Canned Tuna

Tuna is a salt water fish that makes a significant contribution towards human nutrition. Fresh tuna is an oily fish and in this respect can supply significant amounts of omega-3 long chain marine oils in the diet. However, fresh tuna is expensive and perhaps not freely available to most consumers outside of coastal locations in tropical areas. Canned tuna is however much more widely available, but the canning process removes the oil and the fish tissue becomes rather dry. This means that canned tuna is a poor source of omega-3 fats. Further, tuna is available in different forms in tins. Firstly, tuna steak is the form that most closely resembles the fresh tuna structurally as it is in effect fresh tuna that has been canned. Another form of canned tuna are tuna chunks, which are broken down in structure from steaks to form chunks, and this process can be further extended to form flakes. The price of the tuna reflects this processing and tuna steak can be almost twice the price of tune flakes. Tuna tends to be more expensive than both sardines and mackerel in tins, but is cheaper than salmon, particularly if the salmon is wild. However, salmon, mackerel and sardines (and pilchards which are the same fish) are all rich in omega-3 fats. Therefore tuna is a good option as a source of protein, but other forms of fish may provide a more practical balance of protein with fat.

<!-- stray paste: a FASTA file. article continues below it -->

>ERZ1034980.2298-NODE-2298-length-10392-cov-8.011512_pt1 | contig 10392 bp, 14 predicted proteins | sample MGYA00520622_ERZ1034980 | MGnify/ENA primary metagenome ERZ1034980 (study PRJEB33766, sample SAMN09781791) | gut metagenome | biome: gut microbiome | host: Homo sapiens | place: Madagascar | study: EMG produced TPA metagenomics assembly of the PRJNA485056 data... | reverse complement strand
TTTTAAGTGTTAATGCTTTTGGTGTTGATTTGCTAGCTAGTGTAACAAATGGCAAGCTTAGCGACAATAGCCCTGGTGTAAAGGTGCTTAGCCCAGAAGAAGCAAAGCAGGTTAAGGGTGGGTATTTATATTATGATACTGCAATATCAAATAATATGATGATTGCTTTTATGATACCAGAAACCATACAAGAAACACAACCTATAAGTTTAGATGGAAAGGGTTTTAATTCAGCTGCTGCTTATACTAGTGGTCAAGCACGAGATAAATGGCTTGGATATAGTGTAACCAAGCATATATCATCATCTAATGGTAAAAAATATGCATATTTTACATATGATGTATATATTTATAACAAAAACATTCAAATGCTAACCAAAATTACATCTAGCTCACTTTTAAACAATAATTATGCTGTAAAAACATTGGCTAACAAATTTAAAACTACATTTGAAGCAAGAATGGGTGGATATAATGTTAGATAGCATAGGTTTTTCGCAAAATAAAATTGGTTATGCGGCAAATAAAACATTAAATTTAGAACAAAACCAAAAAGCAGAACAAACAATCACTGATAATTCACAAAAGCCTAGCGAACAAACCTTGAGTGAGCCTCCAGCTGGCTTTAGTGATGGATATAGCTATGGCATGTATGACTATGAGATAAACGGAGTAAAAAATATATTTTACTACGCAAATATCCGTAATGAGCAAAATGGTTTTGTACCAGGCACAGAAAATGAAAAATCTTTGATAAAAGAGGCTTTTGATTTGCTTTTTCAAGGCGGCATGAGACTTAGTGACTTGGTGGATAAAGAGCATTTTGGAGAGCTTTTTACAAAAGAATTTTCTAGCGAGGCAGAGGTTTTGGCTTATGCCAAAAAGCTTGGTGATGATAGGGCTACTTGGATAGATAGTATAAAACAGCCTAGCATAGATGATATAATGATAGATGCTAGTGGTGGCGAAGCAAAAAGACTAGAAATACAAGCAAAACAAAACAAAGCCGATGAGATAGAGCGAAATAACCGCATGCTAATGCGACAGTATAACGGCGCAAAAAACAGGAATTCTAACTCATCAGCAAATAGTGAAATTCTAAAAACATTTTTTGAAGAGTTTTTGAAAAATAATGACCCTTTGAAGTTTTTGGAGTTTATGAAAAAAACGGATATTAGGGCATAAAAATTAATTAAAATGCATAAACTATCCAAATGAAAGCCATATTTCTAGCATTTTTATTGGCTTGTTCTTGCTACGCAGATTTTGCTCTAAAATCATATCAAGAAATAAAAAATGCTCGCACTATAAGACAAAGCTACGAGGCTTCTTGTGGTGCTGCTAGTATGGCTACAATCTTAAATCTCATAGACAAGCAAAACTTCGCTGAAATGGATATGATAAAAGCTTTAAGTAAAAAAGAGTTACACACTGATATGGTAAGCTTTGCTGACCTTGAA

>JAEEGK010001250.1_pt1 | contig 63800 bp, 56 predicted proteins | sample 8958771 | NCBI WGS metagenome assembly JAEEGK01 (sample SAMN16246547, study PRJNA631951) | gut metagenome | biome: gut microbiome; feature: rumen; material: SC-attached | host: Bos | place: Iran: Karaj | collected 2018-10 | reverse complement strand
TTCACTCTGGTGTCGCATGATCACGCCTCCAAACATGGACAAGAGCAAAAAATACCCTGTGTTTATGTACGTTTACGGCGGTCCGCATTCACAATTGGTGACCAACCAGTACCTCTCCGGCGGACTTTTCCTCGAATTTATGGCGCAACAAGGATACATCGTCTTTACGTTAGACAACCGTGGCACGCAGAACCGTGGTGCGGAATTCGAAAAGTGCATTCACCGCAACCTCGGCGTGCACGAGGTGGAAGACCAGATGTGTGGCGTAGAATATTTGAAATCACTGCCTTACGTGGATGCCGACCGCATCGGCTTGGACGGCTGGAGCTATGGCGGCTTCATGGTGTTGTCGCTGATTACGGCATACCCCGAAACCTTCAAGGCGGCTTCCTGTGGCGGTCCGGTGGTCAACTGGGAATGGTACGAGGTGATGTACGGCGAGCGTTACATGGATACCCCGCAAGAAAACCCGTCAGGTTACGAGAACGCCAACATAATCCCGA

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Jaffry, S. and Brown, J. 2008. A demand analysis of the UK canned tuna market. Marine Resource Economics. 23(2): 215-227

About Robert Barrington

Robert Barrington is a writer, nutritionist, lecturer and philosopher.
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